Bruce Nordstrom, the former president of the Seattle retailer, has died at the age of 90 – Business News (Trending Perfect)


Bruce Nordstrom, who helped guide the explosive growth that cemented his family's Seattle-based namesake company as a national retailer, died Saturday morning at his home in Seattle. He was 90 years old.

Part of the third generation of family leadership who took over in 1968 and encouraged the company to go public in 1971, Nordstrom helped guide the company through a key period that included expansion throughout Washington, Oregon, Alaska, and—crucially—California in the 1970s.

“Our father will be remembered not only for his significant contributions to Nordstrom, but also for his unwavering dedication to his family and friends,” sons Pete and Eric Nordstrom, the company's president and CEO, respectively, said in a statement. “His passion, integrity and tireless work ethic were an inspiration to everyone around him. But perhaps his greatest accomplishment was being an amazing father, husband and grandfather.”

He championed a foray into the world of retail, and was troubled by the industry's arrogance that had driven out a Seattle-based retailer.

Nordstrom It was reported to the New York Times In 2019, as the company expanded into California decades earlier, “experts told me in so many words, you know, ‘You guys are basically a bunch of dumb Swedes selling to another bunch of dumb Swedes, in Seattle, in the woods over there. Are you going to California? Do you understand how complex and wonderful it is? It got under my fingernails really bad.

By 1980, the company had become the third-largest specialty retailer in the country and planned to open as many as 25 new stores in the next decade.

Nordstrom praised the company's broad offerings, rejecting industry advice to specialize in serving a specific customer demographic. “Our goal was to sell shoes to everyone in Seattle,” he said.

Even as the store's offerings expand, shoes are still a draw, Nordstrom said. “That gets them in, and in the meantime, you're selling them everything else.”

Nordstrom, who studied economics at Univ University of WashingtonHe held various leadership positions in his decades-long career. Affectionately known as “Mr. Bruce” by employees, he began his career in the Nordstrom warehouse and sales floor at the flagship location in Seattle.

“He loved this company. He loved the business (especially selling shoes) but most of all he loved our people and our culture,” the family said in a letter to company employees on Saturday. “His quiet wisdom shone through in his commitment to doing the right thing for our customers, and for the people of around him, and for our community.”

In 1968, he and his cousins ​​Jim and John Nordstrom, along with his cousin Jack McMillan, took over the company and took it public three years later.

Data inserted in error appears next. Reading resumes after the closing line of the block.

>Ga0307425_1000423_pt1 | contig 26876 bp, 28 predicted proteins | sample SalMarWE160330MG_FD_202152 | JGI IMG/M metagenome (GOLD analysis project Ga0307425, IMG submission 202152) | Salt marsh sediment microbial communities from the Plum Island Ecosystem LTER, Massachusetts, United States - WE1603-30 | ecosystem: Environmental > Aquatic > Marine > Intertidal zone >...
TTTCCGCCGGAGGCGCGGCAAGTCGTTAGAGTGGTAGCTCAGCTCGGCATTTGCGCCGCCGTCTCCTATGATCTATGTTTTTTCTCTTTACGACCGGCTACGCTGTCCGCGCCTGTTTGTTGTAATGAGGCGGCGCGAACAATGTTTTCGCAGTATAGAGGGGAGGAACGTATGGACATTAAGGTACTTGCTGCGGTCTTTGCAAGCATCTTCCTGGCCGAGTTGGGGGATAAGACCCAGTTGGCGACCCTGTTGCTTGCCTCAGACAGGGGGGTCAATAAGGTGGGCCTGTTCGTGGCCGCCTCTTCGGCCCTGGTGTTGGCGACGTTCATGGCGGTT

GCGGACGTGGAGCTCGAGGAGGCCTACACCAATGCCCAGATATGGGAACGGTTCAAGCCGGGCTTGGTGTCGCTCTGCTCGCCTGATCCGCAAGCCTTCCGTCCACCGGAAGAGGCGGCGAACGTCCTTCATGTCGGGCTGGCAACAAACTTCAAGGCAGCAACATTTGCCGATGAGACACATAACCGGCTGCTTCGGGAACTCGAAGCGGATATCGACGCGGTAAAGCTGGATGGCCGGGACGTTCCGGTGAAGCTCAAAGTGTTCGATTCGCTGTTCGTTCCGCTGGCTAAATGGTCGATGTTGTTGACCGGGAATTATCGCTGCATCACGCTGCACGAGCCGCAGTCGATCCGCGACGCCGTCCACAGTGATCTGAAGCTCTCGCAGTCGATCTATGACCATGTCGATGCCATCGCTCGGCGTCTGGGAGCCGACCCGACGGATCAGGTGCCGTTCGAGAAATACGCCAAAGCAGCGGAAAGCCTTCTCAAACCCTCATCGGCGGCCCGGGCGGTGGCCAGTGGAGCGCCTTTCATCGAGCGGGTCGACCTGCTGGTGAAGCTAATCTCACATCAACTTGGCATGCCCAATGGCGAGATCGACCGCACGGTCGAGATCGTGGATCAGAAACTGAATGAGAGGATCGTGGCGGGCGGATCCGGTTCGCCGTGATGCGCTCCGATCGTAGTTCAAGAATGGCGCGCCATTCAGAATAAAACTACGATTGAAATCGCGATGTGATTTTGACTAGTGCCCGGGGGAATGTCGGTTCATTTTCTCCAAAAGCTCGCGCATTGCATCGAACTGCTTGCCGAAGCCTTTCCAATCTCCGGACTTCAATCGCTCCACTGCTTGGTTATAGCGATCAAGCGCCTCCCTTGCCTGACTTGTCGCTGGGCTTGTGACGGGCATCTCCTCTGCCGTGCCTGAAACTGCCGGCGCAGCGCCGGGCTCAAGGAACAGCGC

He retired as co-chairman in 1995, then served on the board of directors until the mid-2000s. That period included the launch of the company's online sales in the late 1990s. He retired as Chairman of the Board of Directors in 2006.

The statement told employees that his “strategic vision and relentless pursuit of customer excellence” pushed the company to “new heights,” shaping its future and leaving an “indelible mark” on its success.

Nordstrom also oversaw difficult times in the company's history.

The state Department of Labor and Industries alleged in 1990 that Nordstrom routinely failed to pay employees for work, such as attending meetings and delivering purchases to customers.

In the 1990s, the retailer saw sales and profits slow. After a brief period when the company was controlled by non-family members, Nordstrom came out of retirement to become president in 2000, promising to help right the ship.

In the following years, Nordstrom was able to overcome negative customer reviews after an advertising campaign urging customers to “reinvent themselves” alienated some loyal shoppers.

By the mid-2000s, the company was recovering, with stock prices and sales rising.

During Nordstrom's last annual shareholder meeting as board chair, a longtime customer praised the company during a question-and-answer session, saying she was glad Nordstrom had “destroyed” its East Coast competition. “Mr. Bruce, you did something right,” she said.

He is a past president of the Downtown Seattle Association, the Children's Hospital Foundation and Seattle Goodwill. He also served as campaign chairman for the United Way of King County in 1984.

Nordstrom is survived by his wife, Jenny – who his family said was by his side when he died – his sister, Anne Gettinger, his children Pete and Eric, his wives Brandi, Julie and Molly, and seven grandchildren, Alex, Andy, Lee, Sam, Sarah, Mickey and Chet.

His son, former co-chairman Blake W. Nordstrom, died in 2019 at age 58.

“Our father left a strong legacy as a legendary business leader, generous community citizen and loyal friend,” Nordstrom’s sons said.

Materials from the Seattle Times archives It is included in this report.



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